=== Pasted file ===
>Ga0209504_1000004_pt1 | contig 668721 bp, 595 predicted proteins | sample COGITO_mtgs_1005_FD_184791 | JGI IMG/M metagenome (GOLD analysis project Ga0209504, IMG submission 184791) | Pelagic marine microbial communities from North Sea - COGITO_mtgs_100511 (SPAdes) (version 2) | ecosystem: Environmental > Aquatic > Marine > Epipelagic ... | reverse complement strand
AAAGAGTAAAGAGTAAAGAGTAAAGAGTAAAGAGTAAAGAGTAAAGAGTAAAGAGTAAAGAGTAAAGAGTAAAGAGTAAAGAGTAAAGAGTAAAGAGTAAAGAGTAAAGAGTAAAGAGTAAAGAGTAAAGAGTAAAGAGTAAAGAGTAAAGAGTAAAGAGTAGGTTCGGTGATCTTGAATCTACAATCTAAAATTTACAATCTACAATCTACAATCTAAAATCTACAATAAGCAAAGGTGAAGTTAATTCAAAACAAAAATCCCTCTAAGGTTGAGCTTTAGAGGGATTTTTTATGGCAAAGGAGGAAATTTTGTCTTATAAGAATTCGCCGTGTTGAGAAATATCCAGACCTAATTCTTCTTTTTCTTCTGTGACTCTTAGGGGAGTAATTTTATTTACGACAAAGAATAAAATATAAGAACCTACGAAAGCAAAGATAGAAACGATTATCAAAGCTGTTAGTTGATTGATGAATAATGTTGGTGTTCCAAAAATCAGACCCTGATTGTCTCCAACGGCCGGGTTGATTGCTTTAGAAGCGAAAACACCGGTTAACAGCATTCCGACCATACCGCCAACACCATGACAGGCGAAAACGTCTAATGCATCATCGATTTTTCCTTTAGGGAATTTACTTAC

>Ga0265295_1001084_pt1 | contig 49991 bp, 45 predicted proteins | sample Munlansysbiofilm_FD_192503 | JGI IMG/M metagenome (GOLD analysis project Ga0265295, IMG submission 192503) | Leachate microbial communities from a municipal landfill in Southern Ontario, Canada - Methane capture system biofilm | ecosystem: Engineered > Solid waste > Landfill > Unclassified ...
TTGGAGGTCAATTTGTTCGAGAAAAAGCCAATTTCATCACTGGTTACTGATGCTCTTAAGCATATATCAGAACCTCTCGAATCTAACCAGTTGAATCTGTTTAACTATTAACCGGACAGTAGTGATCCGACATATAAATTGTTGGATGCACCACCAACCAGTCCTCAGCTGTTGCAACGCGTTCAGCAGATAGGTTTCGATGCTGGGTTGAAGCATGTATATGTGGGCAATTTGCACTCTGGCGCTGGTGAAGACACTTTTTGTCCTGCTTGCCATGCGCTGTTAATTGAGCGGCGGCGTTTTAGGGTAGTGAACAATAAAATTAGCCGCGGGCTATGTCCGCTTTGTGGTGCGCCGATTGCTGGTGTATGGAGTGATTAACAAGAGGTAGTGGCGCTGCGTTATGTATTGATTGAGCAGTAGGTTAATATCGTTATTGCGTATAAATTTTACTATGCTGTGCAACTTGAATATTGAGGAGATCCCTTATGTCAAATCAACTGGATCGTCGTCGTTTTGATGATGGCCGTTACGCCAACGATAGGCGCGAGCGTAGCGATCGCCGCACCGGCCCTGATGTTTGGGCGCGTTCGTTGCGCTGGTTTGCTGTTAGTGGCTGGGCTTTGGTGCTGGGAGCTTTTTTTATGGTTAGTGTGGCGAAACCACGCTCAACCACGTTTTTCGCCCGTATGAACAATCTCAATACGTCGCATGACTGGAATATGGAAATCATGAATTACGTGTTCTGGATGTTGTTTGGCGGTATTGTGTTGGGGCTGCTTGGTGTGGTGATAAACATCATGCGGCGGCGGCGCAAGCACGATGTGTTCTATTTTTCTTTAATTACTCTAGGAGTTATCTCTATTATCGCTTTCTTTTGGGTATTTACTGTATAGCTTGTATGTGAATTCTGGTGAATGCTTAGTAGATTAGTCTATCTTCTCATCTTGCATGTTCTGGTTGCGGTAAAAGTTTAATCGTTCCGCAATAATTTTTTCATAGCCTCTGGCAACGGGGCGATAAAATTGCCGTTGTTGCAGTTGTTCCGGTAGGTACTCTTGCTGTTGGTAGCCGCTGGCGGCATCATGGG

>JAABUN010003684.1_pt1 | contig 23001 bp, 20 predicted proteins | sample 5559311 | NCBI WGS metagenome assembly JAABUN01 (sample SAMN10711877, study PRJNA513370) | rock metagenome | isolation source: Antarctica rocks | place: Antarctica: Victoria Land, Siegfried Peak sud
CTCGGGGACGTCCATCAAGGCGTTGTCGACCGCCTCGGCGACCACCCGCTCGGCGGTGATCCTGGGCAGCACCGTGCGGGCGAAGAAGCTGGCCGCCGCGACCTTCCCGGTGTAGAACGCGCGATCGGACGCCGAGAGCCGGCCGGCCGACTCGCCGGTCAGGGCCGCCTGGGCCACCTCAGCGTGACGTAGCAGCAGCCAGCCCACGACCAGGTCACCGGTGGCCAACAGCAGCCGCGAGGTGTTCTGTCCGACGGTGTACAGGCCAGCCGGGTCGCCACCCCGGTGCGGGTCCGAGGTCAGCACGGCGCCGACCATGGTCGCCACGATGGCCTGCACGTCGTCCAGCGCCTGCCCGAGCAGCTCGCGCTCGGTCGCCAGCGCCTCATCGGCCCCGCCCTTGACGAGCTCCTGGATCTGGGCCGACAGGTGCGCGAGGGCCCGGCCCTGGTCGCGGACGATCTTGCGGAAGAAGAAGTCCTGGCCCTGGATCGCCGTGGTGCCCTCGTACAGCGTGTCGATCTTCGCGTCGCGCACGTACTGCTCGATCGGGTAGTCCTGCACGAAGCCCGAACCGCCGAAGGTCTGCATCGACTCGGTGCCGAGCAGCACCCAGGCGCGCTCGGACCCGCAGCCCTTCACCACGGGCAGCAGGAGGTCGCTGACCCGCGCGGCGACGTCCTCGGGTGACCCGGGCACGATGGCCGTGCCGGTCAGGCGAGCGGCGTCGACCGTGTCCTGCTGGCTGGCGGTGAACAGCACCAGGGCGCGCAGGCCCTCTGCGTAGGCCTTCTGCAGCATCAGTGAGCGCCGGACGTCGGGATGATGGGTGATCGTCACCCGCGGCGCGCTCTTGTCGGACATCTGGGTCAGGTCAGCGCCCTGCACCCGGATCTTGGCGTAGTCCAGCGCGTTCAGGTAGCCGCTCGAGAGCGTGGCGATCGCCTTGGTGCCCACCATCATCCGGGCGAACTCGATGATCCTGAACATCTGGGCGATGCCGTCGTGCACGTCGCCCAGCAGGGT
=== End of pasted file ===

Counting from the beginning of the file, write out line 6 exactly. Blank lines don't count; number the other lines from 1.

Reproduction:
CTCGGGGACGTCCATCAAGGCGTTGTCGACCGCCTCGGCGACCACCCGCTCGGCGGTGATCCTGGGCAGCACCGTGCGGGCGAAGAAGCTGGCCGCCGCGACCTTCCCGGTGTAGAACGCGCGATCGGACGCCGAGAGCCGGCCGGCCGACTCGCCGGTCAGGGCCGCCTGGGCCACCTCAGCGTGACGTAGCAGCAGCCAGCCCACGACCAGGTCACCGGTGGCCAACAGCAGCCGCGAGGTGTTCTGTCCGACGGTGTACAGGCCAGCCGGGTCGCCACCCCGGTGCGGGTCCGAGGTCAGCACGGCGCCGACCATGGTCGCCACGATGGCCTGCACGTCGTCCAGCGCCTGCCCGAGCAGCTCGCGCTCGGTCGCCAGCGCCTCATCGGCCCCGCCCTTGACGAGCTCCTGGATCTGGGCCGACAGGTGCGCGAGGGCCCGGCCCTGGTCGCGGACGATCTTGCGGAAGAAGAAGTCCTGGCCCTGGATCGCCGTGGTGCCCTCGTACAGCGTGTCGATCTTCGCGTCGCGCACGTACTGCTCGATCGGGTAGTCCTGCACGAAGCCCGAACCGCCGAAGGTCTGCATCGACTCGGTGCCGAGCAGCACCCAGGCGCGCTCGGACCCGCAGCCCTTCACCACGGGCAGCAGGAGGTCGCTGACCCGCGCGGCGACGTCCTCGGGTGACCCGGGCACGATGGCCGTGCCGGTCAGGCGAGCGGCGTCGACCGTGTCCTGCTGGCTGGCGGTGAACAGCACCAGGGCGCGCAGGCCCTCTGCGTAGGCCTTCTGCAGCATCAGTGAGCGCCGGACGTCGGGATGATGGGTGATCGTCACCCGCGGCGCGCTCTTGTCGGACATCTGGGTCAGGTCAGCGCCCTGCACCCGGATCTTGGCGTAGTCCAGCGCGTTCAGGTAGCCGCTCGAGAGCGTGGCGATCGCCTTGGTGCCCACCATCATCCGGGCGAACTCGATGATCCTGAACATCTGGGCGATGCCGTCGTGCACGTCGCCCAGCAGGGT